The curse of the moveable stacks

This year my wife was elected to the faculty senate. I already know her friends and enemies in her department, but since this puts her in contact with new colleagues it gives me perspective on different parts of her school. Now I’m privy to a whole new level of gossip and hearsay.

One running joke between us is that I’ve been to her campus library more than she has. For the most part she uses electronic resources, but on occasion she will need a book from my campus. Her campus has a smaller collection and all of it is set in moveable stacks. It seems that one of her secret fears is getting trapped between the moving walls of books and crushed as another person is shifting the stacks. I shake my head and tell her that’s not possible, but she insists that it is and so on the rare occasions she needs a book she fetches it under a cloud of distress. Quickly she dashes in and out without lingering.

Real estate on her campus is tight and the library is popular, so to expand the library will be hugely consequential because there is not much space. Or, I should say that the library is popular but the stacks are not. All of this is fodder for discussion in the senate. Students come to the building to use the coffee shop and commons more than the books. In discussion with her fellow senators about how to get more students to use books it was suggested that the proposed library expansion intersperse work areas throughout the stacks, so that students would have to enter that space in order to get to the desks and carrels.

Then one senator addressed the elephant in the room. If the library was to expand the stacks would that mean there would be more moveable stacks? He had always been afraid to go in them for fear of being crushed. And a second person rose to agree, she too never went in there. What if someone rolled the stacks on top of her?

See! My wife declared, other people are afraid of the moveable stacks too. It’s not just me.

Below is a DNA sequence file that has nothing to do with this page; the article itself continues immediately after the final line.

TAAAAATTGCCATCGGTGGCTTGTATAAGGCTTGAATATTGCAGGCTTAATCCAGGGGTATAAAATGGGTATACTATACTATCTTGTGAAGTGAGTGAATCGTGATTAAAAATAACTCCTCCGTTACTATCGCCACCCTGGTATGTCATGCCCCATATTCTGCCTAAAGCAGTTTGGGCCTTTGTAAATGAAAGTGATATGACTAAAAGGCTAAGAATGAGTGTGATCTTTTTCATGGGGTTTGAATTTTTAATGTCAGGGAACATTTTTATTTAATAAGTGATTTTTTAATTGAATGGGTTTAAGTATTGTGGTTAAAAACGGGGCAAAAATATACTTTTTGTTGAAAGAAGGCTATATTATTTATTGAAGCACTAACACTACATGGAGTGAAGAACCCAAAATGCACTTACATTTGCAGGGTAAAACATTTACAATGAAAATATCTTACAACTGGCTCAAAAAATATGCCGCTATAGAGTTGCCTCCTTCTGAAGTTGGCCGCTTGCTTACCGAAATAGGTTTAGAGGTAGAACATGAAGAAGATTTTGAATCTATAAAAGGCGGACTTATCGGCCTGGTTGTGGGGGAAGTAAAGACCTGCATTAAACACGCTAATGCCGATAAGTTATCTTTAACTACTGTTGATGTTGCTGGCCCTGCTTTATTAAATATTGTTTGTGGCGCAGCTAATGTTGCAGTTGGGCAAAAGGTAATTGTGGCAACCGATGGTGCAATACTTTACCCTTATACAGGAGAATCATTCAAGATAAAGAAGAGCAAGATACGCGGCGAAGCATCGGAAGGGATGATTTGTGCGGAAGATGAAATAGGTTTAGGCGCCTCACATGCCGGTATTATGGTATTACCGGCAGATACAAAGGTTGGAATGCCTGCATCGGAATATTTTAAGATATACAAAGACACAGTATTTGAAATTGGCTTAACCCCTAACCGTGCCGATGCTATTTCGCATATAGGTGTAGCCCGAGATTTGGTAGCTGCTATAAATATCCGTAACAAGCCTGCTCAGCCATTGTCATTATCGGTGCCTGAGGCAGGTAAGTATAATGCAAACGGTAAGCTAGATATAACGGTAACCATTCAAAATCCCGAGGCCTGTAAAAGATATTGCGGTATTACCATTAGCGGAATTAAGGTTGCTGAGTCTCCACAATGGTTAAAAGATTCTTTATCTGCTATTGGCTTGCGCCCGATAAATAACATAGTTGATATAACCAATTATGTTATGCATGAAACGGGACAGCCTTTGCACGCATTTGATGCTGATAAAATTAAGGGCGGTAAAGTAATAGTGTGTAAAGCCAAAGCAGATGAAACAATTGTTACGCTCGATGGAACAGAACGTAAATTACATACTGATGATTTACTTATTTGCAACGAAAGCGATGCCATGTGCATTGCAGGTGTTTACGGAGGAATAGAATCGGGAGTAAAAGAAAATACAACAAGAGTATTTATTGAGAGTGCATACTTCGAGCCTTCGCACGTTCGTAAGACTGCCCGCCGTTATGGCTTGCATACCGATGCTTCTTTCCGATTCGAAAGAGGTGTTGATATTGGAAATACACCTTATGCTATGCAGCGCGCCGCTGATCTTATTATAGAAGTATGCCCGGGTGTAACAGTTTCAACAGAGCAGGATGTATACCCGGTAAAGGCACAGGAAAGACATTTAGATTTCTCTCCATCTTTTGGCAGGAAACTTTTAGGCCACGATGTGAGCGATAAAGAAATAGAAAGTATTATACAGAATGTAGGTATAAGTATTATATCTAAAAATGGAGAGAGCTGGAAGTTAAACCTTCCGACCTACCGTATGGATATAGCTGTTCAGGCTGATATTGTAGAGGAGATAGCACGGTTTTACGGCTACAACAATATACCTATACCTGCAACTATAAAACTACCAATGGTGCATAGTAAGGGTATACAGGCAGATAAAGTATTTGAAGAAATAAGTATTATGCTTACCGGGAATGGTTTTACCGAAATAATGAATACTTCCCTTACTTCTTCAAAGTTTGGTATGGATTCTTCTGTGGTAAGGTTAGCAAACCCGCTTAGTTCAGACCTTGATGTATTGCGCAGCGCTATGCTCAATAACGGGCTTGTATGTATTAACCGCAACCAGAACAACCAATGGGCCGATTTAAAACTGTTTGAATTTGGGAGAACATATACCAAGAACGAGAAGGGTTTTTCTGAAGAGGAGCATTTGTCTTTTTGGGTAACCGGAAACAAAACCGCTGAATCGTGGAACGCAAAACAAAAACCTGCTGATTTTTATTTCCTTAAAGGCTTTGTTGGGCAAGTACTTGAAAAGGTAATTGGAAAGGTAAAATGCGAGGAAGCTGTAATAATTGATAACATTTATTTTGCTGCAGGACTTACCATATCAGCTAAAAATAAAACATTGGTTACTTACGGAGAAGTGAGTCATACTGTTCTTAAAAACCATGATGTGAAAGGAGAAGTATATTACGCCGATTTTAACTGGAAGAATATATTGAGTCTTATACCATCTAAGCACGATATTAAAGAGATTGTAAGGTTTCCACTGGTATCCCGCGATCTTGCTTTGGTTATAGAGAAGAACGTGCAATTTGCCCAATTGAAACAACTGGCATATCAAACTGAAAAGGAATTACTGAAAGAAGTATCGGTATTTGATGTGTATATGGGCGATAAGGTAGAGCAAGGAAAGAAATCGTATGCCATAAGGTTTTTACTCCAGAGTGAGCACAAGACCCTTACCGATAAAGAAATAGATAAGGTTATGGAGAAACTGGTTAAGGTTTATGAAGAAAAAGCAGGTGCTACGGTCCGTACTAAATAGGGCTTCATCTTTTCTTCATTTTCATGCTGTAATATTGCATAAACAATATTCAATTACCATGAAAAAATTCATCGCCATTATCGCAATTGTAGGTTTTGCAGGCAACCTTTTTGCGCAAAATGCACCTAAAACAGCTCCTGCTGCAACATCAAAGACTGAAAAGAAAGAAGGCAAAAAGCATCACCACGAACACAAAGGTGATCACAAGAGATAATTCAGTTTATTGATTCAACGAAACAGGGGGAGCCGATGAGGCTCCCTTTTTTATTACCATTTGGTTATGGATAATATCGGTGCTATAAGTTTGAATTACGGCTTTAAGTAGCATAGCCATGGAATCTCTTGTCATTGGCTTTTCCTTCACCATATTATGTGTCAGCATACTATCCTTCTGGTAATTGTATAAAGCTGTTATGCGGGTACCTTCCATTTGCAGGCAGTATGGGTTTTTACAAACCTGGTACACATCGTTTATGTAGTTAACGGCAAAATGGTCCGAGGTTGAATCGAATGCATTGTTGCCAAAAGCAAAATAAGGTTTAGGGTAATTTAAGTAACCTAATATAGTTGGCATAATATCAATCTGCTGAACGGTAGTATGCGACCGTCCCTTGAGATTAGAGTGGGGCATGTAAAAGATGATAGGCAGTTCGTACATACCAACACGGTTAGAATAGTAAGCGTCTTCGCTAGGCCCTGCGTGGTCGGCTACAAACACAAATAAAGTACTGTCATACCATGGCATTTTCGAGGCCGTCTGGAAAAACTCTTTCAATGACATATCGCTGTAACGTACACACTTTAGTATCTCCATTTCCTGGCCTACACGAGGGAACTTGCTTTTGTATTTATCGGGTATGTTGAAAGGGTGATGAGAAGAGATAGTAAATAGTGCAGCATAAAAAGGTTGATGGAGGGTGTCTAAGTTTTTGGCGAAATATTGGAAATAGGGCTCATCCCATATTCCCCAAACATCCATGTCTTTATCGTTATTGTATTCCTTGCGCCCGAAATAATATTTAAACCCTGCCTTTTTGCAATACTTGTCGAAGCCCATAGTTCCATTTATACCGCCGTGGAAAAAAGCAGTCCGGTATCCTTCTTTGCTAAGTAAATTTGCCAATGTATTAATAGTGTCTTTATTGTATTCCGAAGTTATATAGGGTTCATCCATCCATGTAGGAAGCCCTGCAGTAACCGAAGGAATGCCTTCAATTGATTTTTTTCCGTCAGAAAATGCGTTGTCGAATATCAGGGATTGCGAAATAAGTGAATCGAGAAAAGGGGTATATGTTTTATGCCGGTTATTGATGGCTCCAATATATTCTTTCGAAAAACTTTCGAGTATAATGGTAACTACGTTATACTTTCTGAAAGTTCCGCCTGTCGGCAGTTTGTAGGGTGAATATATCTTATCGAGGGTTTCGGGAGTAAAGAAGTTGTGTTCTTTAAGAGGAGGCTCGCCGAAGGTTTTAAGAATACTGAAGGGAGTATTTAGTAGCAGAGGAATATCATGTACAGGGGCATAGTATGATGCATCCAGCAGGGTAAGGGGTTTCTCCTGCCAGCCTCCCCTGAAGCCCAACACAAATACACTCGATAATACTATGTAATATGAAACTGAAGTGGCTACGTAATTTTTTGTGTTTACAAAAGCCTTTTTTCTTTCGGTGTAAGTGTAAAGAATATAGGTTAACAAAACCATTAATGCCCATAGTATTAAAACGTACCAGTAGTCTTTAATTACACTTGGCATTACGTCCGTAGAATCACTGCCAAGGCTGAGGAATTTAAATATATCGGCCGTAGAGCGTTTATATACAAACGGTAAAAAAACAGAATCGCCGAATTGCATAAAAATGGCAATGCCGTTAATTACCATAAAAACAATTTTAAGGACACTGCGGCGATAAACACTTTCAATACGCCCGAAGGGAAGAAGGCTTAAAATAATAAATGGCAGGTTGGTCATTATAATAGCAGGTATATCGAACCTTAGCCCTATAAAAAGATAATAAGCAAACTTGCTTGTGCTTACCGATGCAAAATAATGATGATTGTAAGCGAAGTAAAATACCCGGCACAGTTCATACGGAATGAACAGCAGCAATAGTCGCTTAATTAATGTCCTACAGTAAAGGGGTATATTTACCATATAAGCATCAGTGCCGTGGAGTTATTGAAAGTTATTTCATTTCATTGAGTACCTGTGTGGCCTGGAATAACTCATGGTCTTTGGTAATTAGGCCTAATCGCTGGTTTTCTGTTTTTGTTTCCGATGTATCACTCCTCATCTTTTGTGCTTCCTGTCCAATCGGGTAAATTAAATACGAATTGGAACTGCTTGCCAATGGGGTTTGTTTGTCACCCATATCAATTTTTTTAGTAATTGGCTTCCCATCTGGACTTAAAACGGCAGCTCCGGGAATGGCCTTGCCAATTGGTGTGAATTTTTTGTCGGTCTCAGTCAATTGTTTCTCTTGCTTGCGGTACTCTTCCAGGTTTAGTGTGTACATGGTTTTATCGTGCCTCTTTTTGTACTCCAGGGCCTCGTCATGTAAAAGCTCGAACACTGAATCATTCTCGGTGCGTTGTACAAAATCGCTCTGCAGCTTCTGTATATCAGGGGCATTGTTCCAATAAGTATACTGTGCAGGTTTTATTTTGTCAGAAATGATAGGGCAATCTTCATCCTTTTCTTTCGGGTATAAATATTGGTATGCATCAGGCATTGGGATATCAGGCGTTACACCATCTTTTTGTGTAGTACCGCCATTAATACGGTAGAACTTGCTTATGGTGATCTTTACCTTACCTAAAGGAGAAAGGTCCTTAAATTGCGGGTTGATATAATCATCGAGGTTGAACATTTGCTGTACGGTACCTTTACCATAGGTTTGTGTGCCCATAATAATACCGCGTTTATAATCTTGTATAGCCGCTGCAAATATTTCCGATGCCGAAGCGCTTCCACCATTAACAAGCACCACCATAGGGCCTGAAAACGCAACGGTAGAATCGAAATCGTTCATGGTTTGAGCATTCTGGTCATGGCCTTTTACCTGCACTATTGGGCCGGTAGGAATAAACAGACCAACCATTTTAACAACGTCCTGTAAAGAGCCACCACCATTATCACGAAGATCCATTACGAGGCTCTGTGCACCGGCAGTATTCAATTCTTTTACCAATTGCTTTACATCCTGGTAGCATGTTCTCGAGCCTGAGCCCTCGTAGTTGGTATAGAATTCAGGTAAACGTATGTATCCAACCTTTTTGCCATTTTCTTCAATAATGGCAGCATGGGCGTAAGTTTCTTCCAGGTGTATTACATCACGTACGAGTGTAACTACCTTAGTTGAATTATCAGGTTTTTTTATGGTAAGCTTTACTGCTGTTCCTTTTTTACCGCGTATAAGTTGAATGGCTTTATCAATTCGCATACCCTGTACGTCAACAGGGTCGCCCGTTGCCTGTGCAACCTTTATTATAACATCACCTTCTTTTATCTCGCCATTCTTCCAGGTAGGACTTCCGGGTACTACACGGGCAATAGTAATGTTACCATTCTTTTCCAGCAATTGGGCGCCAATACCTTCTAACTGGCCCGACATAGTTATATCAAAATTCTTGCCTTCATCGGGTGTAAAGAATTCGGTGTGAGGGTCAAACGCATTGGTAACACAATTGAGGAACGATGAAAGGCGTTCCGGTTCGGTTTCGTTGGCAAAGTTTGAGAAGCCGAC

Apparently this is a thing? Be honest. Are you afraid to go into your libraries moveable stacks?

Matt Thompson

Matt Thompson is Project Cataloger at The Mariners’ Museum in Newport News, Virginia, and currently working on a CLIR ‘hidden collections’ grant to describe the museum’s collection of early 20th Century photography. He has a doctorate in anthropology from the University of North Carolina and a Masters in information science from the University of Tennessee.

9 thoughts on “The curse of the moveable stacks

  1. Matt,
    Is it weird that I liked hanging out in the library stacks because I knew that no one else would be there? I found it peaceful and I always seemed to find a book that proved to be useful, even if I wasn’t consciously seeking it out. In some ways it was the only “me time” that I could squeeze in during the day. Overall, I think it’s more troubling that students are disregarding these resources. I’ve found some amazing electronic resources, but I generally hit a wall when I don’t expand my search.

  2. In my 20s I worked in a library with a room of rolling stacks. In my junior role there I had to reshelve the books. I was shelving in the last bay which backed onto a window with a deep windowsill. Being a lazy sod, I decided that, instead of hunting down the elusive kickstep, I would just climb on the windowsill to shelf the books on to the top shelves. I was happily working away standing on my windowsill when someone came in. I froze. I knew it was wrong and definitely a health and safety risk. I might get fired! I stood still, hoping they would not see me. To my horror, they started to turn the handle and the stacks started to roll towards me. I stayed as still as possible and flattened myself against the window. The person then left the room but of course left the stacks in that position. Once they had gone, I had to push on the shelves and move them enough to squeeze out. No kickstep was ever again to far away for me to fetch!

  3. There were signs on ours saying you shouldn’t go into them if you weighed less than 50 lbs. I was never consciously afraid, but both times I had panic attacks during my comps a fear of being crushed in movable shelving was involved.

  4. The first time I ever saw movable stacks was at the CRC in Suitland (one of the NMAI facilities, and the one where most of the objects are stored). I had never heard of such a thing and thought they were kind of Star Trek-y and super cool. Still do.

  5. Good story and reminds me of the graduate stacks at Berkeley, which are awsome – about 9 stories of them. Although I arrived at Berkeley well after the time of Regan as governor, there continued a dark humor joke – that he had proposed all of the several millions of books and periodicals in the stacks be photocopied and sold to other campuses, as a money-making venture. Well, perhaps now not so far from reality.

  6. P.S. – The stacks at Berkeley were not moveable, although someone once did try to start a fire in the basement. I remember looking up at the library one day and seeing smoke arising from this fine, and grimly thinking that it was not the wonderful collection of books at risk, but also my many notes stored in my carrel. Happily, the fire was quickly put out.

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